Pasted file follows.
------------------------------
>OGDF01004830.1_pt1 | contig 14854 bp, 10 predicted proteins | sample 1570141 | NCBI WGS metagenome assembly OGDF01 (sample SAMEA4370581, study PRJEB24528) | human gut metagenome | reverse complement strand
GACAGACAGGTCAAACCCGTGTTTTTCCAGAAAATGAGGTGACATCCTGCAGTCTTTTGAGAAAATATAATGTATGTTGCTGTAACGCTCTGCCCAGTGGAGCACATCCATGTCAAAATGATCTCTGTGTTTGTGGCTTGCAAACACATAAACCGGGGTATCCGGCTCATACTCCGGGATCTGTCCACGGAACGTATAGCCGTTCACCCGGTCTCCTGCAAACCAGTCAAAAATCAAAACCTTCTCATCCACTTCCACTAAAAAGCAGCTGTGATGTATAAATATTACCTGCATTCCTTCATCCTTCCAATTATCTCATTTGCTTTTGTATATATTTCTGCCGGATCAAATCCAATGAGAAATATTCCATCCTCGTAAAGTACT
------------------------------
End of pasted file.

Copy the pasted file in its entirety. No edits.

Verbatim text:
>OGDF01004830.1_pt1 | contig 14854 bp, 10 predicted proteins | sample 1570141 | NCBI WGS metagenome assembly OGDF01 (sample SAMEA4370581, study PRJEB24528) | human gut metagenome | reverse complement strand
GACAGACAGGTCAAACCCGTGTTTTTCCAGAAAATGAGGTGACATCCTGCAGTCTTTTGAGAAAATATAATGTATGTTGCTGTAACGCTCTGCCCAGTGGAGCACATCCATGTCAAAATGATCTCTGTGTTTGTGGCTTGCAAACACATAAACCGGGGTATCCGGCTCATACTCCGGGATCTGTCCACGGAACGTATAGCCGTTCACCCGGTCTCCTGCAAACCAGTCAAAAATCAAAACCTTCTCATCCACTTCCACTAAAAAGCAGCTGTGATGTATAAATATTACCTGCATTCCTTCATCCTTCCAATTATCTCATTTGCTTTTGTATATATTTCTGCCGGATCAAATCCAATGAGAAATATTCCATCCTCGTAAAGTACT